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I have been seeing a lot of response online regarding the death of Matthew Warren last week.
As you are probably aware, Matthew, age 27, was the youngest son of Pastor Rick Warren, and last Friday after many years of depression and despair, he ended his own life.
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A Song of Ascents. Out of the depths I cry to you, O Lord! O Lord, hear my voice! Let your ears be attentive to the voice of my pleas for mercy! Psalm 130: 1-2 * * *
Read an excerpt from Rick Warren’s e-mail he sent to his staff which was taken from this CNN article:
You who watched Matthew grow up knew he was an incredibly kind, gentle, and compassionate man. He had a brilliant intellect and a gift for sensing who was most in pain or most uncomfortable in a room. He’d then make a bee-line to that person to engage and encourage them.
But only those closest knew that he struggled from birth with mental illness, dark holes of depression, and even suicidal thoughts. In spite of America’s best doctors, meds, counselors, and prayers for healing, the torture of mental illness never subsided. Today, after a fun evening together with Kay and me, in a momentary wave of despair at his home, he took his life.
Kay and I often marveled at his courage to keep moving in spite of relentless pain. I’ll never forget how, many years ago, after another approach had failed to give relief, Matthew said ” Dad, I know I’m going to heaven. Why can’t I just die and end this pain?” but he kept going for another decade.
Rick Warren has handled this family crisis with such strength and dignity and sensitivity. He has a very public ministry and has been very transparent with his grief and expressions of sorry.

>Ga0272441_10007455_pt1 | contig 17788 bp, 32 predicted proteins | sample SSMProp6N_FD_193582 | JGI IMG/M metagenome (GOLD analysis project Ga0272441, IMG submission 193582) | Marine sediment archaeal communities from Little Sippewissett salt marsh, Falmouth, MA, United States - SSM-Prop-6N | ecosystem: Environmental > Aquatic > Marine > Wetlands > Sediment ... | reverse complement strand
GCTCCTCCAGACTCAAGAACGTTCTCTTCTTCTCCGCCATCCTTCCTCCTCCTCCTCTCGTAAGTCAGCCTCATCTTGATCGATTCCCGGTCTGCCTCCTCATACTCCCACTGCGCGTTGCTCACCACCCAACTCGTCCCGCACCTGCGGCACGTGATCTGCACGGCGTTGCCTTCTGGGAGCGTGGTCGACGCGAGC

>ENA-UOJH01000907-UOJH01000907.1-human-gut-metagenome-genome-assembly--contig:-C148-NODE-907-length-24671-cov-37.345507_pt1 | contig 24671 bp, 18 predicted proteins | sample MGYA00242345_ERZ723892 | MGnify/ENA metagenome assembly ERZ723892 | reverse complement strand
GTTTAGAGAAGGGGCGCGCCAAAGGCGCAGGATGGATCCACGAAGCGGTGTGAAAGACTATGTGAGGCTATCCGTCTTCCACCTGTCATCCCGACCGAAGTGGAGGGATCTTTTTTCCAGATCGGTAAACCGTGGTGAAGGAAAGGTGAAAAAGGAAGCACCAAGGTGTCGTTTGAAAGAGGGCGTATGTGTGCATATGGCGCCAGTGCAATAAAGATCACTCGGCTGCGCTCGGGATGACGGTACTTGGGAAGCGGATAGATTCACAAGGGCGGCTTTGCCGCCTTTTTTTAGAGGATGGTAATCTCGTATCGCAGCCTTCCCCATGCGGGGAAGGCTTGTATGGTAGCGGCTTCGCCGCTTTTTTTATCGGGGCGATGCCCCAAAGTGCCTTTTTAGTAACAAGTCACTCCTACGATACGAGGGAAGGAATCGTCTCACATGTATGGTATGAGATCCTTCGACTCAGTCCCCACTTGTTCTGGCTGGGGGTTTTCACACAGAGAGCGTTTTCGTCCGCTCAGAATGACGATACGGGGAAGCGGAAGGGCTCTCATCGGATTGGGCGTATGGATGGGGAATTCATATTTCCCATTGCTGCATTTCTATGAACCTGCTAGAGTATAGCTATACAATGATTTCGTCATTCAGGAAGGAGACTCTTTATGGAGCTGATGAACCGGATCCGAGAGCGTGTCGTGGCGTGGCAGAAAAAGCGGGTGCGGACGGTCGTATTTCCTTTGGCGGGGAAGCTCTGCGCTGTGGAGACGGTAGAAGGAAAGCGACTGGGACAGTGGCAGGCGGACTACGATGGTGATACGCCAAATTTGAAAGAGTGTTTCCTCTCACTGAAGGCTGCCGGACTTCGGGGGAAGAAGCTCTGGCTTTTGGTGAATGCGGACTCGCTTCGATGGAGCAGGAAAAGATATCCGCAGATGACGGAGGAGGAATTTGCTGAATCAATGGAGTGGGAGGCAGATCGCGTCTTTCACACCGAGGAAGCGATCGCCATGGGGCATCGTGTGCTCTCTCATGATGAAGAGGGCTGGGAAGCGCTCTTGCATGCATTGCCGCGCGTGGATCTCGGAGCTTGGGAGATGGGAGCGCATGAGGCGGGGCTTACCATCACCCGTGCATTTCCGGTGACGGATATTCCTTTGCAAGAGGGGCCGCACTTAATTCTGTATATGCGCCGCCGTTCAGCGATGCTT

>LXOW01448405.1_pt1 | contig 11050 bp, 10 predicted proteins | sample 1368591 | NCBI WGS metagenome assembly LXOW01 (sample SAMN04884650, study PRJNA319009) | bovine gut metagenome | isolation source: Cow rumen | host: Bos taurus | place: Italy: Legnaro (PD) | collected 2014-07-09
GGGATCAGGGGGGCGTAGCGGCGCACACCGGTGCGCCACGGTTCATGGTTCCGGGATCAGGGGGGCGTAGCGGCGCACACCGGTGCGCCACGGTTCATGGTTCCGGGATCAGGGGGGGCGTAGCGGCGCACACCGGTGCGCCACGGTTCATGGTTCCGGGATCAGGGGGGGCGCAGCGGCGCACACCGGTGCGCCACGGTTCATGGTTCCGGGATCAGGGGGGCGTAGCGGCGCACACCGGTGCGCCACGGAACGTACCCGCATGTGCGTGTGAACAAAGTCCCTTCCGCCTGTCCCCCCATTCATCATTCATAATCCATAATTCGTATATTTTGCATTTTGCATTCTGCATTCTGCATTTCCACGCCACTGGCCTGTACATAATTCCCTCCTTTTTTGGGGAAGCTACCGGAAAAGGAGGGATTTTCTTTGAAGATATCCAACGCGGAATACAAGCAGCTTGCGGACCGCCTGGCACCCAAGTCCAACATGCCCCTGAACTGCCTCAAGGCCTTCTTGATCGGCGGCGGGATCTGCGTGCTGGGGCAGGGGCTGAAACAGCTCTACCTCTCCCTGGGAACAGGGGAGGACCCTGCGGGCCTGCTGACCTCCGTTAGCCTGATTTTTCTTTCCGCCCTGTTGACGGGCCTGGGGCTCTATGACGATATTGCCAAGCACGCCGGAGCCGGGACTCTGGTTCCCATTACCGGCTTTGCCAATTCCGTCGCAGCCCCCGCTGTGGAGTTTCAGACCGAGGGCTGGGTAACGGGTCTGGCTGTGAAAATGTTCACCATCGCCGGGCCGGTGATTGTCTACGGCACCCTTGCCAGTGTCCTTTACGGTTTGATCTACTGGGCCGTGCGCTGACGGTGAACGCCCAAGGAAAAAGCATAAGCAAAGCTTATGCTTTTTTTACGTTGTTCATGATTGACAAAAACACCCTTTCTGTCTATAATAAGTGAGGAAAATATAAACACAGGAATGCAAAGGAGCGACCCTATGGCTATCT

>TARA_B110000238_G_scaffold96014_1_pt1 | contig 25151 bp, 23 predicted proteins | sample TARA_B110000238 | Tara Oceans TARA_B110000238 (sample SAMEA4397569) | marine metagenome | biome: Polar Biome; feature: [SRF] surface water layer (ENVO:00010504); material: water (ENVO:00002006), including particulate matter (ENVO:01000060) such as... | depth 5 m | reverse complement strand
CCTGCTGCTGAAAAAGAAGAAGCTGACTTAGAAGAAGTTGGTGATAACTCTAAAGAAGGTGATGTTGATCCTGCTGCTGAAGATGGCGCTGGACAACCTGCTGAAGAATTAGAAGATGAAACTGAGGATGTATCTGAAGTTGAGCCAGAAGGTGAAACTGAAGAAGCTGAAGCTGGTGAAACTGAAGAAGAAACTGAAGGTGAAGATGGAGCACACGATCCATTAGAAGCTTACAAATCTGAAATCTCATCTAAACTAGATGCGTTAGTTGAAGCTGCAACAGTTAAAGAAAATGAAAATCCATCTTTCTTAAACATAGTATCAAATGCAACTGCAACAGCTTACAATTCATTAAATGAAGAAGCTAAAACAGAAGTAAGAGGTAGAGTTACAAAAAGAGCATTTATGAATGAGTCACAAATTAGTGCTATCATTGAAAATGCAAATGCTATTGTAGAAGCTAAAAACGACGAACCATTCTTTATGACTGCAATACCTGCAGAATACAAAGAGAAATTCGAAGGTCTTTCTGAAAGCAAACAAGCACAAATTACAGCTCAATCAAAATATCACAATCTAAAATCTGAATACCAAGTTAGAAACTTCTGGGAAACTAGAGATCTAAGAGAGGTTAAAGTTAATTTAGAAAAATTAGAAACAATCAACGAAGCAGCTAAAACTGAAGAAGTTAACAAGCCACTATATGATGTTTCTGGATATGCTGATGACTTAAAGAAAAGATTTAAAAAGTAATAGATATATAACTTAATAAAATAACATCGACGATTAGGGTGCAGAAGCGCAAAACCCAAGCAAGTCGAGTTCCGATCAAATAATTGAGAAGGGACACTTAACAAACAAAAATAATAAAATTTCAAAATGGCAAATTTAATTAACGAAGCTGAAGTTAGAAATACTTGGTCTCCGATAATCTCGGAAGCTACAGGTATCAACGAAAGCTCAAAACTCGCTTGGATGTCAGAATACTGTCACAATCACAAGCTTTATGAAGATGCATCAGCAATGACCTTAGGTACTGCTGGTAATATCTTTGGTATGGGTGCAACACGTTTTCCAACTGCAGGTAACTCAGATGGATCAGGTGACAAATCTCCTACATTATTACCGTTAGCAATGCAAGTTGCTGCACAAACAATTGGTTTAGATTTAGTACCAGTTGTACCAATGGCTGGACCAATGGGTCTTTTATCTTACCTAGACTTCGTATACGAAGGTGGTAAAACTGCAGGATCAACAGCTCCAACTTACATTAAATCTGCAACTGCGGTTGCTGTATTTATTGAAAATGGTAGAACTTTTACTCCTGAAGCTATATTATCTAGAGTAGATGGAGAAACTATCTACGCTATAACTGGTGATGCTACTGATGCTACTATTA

Today, I came across this tweet:
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I am wondering about this, too. When I read that Heath Lambert thinks SBTS has the answers I of course was intrigued, so I clicked on the link. At the website was information about a two-day counseling course put on by Southern Baptist Theological Seminary (SBTS) Alumni Academy. Heath Lambert is teaching this class along with Stuart Scott. Read the description:
Counseling the Hard Cases
August 1-2, 2013
Join Drs. Stuart Scott and Heath Lambert as they teach Counseling the Hard Cases on August 1-2, 2013 for one of our forthcoming Alumni Academy courses. This class will flow from their recently published work Counseling the Hard Cases: True Stories Illustrating the Sufficiency of God’s Resources in Scripture.
The class will be a study of the sufficiency of the Bible as a resource for handling counseling problems. Scott and Lambert will demonstrate Scripture’s competency to speak to the most difficult and complex counseling problems, which are theological at heart. Because of Scripture’s sufficiency in this regard pastors and counselors can be assured that Scripture contains all things necessary for counseling the hard cases in counseling ministry. Participants will come to understand that Scripture is relevant to the counseling task, and that the grace of Christ in Scripture ensures help in even the most difficult issues of life.
Heath Lambert is Assistant Professor of Biblical Counseling; Department Coordinator, Biblical Counseling. He was recently named Executive Director of the National Association of Nouthetic Counselors (NANC).
Stuart Scott also will teach this 2-day class. Here is part of his bio from the website: